Reflection and greatest common divisors

I read an article in a Martin Gardner book once about how you can calculate the gcd of two numbers, a and b, by setting up a rectangle of dimensions axb and letting a line “reflect” around inside the rectangle until it hit the gcd. In fact, someone actually build a device which calculates gcd’s by reflecting light off of mirrors.

Could someone explain to me how this works? I can’t find the book at the local libraries, nor do they have back issues of SciAm.

Also, I seem to remember Gardner applying the technique to a hexagonal grid as well, to find the gcd of three numbers. How does that work?

-Ben

Ben: I too vaguely remember this. I think it was in a discussion of analog computing devices but I’m afraid the details are gone.

Maybe this rough index of Gardner’s books will help you find the original article.

The mirror device is described in the article “The Lattice of Integers”, reprinted in “Sixth Book of Mathematical Diversions from Scientific American” by MG. It was originally published in 1963. My copy is apparently a 1983 reprint of the book by the U. of Chicago Press. According to Amazon, the book is now out of print.

The device was patented by Andres Zavrotsky of the U. of the Andes in Venezuela. U.S. patent number 2978816 on April 11, 1961.

From the article:

This article doesn’t say anything about other polygons, so it may not be the same one you saw.

I think what you’re looking for is in Sixth Book of Mathematical Games from Scientific American.

There’s an article in there about using these graphs to solve “vessel problems”, you know, the kind of problems like: You have a 7 quart vessel and a 5 quart vessel. How do you measure 3 quarts?

This type of problem is closely tied to greatest common divisors; given two vessels, one holding a units, the other holding b units, the greatest common divisor of a and b is the smallest amount that can be measured. For example, if you have a vessel holding 12 oz., a vessel holding 30 oz., then 6 oz. is the smallest amount you can use those to measure.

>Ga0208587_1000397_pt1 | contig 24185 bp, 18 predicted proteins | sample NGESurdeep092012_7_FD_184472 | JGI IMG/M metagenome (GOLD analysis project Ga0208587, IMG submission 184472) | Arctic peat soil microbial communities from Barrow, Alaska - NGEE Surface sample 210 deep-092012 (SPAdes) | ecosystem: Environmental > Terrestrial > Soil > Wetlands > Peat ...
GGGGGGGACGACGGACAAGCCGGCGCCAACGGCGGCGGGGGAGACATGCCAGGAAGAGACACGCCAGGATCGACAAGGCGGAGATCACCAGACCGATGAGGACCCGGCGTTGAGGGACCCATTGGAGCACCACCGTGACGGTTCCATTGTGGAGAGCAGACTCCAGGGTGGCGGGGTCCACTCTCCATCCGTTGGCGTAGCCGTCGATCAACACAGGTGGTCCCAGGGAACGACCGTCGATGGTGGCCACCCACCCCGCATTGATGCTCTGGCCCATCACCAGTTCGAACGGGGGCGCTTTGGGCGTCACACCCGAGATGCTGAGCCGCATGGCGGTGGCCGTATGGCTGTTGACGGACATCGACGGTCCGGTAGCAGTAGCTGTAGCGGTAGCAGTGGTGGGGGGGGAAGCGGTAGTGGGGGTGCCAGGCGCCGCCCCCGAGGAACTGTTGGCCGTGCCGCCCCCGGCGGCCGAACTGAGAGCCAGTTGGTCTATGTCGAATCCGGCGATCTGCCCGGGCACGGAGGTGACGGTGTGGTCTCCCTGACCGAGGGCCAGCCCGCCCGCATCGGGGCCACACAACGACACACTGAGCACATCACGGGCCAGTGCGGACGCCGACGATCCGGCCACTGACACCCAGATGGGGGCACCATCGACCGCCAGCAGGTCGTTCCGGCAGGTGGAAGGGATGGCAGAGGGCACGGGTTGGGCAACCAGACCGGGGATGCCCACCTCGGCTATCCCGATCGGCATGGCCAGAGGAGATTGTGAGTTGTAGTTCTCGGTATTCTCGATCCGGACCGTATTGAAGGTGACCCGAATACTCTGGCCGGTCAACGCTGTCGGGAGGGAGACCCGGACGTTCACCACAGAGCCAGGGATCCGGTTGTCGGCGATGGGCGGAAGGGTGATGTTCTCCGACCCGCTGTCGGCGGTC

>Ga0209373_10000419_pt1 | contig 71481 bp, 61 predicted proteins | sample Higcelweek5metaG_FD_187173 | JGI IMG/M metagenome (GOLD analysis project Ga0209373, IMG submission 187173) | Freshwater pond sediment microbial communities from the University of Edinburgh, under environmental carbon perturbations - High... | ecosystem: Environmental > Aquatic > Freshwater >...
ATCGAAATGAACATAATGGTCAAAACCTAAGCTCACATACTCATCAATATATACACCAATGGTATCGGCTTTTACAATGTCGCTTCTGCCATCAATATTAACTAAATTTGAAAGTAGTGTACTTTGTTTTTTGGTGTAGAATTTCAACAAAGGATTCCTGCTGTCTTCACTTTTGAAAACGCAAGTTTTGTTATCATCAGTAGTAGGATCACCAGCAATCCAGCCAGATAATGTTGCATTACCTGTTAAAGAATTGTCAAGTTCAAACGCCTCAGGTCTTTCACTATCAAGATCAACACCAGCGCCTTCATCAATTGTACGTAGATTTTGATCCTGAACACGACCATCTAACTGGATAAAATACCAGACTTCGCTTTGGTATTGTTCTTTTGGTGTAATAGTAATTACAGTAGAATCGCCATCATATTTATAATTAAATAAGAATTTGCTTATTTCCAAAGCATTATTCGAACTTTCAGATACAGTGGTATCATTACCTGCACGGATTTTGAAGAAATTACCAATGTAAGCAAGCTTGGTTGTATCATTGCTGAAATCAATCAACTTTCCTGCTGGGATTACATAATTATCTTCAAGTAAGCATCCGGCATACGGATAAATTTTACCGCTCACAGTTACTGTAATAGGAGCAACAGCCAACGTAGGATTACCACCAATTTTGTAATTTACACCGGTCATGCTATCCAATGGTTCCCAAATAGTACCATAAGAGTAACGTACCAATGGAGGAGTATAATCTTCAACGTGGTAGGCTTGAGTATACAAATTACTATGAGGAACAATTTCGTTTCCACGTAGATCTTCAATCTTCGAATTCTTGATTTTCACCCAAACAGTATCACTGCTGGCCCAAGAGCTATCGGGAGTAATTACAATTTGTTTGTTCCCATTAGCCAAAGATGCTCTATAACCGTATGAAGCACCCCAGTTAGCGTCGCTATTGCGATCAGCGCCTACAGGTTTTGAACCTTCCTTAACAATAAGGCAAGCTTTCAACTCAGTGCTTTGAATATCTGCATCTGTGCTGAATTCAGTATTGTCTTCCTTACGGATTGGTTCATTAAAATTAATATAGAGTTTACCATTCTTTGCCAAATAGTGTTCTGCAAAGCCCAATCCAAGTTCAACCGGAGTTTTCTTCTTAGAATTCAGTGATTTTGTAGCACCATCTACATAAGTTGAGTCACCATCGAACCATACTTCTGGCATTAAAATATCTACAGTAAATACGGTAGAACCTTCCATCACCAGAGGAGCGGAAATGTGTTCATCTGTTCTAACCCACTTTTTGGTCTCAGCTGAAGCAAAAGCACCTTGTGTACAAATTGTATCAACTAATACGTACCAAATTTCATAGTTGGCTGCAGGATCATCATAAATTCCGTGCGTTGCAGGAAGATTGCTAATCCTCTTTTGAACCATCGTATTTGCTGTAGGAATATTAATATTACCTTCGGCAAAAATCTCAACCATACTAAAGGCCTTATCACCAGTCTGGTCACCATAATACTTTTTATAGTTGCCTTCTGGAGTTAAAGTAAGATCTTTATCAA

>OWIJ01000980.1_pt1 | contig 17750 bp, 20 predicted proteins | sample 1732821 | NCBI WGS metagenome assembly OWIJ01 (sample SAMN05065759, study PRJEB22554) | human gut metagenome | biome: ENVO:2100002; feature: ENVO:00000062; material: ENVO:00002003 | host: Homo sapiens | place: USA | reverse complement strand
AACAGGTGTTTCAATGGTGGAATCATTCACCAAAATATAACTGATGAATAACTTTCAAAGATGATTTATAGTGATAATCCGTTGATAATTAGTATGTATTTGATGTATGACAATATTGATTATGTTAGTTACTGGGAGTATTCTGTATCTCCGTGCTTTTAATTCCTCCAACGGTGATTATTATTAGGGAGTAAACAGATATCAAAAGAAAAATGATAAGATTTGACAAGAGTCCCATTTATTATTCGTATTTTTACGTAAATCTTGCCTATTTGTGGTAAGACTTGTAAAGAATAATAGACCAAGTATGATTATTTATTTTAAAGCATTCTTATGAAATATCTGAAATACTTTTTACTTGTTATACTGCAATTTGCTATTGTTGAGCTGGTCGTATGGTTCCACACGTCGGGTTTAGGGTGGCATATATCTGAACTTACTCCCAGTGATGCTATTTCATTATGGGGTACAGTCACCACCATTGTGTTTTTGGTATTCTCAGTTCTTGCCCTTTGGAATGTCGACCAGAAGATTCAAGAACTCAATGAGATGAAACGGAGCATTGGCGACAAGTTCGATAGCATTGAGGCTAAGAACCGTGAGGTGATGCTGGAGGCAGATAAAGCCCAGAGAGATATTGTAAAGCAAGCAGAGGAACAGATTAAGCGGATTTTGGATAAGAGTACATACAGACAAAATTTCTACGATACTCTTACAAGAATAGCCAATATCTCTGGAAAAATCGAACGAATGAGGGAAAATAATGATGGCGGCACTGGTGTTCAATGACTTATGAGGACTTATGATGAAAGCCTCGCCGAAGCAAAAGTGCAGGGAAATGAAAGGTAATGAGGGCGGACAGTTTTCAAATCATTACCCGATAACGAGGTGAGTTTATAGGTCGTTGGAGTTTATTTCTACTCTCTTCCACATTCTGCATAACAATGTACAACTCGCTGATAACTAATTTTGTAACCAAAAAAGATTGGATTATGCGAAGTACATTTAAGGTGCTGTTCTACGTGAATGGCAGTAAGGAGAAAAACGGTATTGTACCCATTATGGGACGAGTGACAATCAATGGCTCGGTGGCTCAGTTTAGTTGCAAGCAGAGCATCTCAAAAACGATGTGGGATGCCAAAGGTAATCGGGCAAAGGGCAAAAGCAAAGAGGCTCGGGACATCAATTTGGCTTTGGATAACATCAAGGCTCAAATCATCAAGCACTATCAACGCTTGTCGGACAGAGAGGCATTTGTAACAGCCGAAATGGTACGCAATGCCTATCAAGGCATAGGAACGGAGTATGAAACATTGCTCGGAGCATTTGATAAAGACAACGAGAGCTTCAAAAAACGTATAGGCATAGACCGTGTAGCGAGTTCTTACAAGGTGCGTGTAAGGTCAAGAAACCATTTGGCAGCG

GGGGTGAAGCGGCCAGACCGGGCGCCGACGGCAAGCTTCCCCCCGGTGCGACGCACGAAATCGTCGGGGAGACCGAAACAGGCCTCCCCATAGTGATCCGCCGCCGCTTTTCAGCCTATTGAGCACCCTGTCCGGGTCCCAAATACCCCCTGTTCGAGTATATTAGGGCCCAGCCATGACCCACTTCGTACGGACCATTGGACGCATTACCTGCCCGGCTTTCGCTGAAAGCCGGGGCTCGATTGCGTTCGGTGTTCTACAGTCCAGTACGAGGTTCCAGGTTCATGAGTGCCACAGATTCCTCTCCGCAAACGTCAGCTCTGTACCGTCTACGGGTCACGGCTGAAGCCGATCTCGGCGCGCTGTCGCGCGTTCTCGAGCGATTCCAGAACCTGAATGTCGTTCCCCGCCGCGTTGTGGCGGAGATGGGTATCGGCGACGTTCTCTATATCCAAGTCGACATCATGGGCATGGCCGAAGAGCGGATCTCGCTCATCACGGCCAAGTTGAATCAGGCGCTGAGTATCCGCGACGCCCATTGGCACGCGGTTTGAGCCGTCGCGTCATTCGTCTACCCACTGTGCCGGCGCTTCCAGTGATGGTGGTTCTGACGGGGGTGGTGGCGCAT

Anyway, what’s described in the article is a method of solving these types of problems using a parallelogram and having a ball, beam of light, whatever, bounce around.

It’s really hard to describe without pictures, but I’ll try. Picture a parallelogram–top and bottom sides horizontal, each 7 units long; left and right sides 5 units long each, and making an angle of 60[sup]o[/sup] to the horizontal. Mark off unit intervals on the sides, like you would in a standard xy-plane (except the y axis is tilted).

Now we put a ball inside the parallelogram. At any moment, the position of the ball tells how many quarts are in either vessel (just like in standard coordinate axes).

Start the ball in the bottom left corner ((0,0)–corresponding to the state of nothing being in either vessel). Roll the ball to the right along the bottom side (filling up the 7 quart vessel). The ball hits the corner ((7,0)–vessel full), then bounces off and hits the top side at the point (2,5)–the 7 quart vessel has been used to fill the 5 quart vessel. And so on.

The smallest point the ball hits on the x or y-axis corresponds to the greatest common divisor of the two numbers–in this example, eventually the ball will hit both (1,0) and (0,1), since 1 is the gcd of 7 and 5.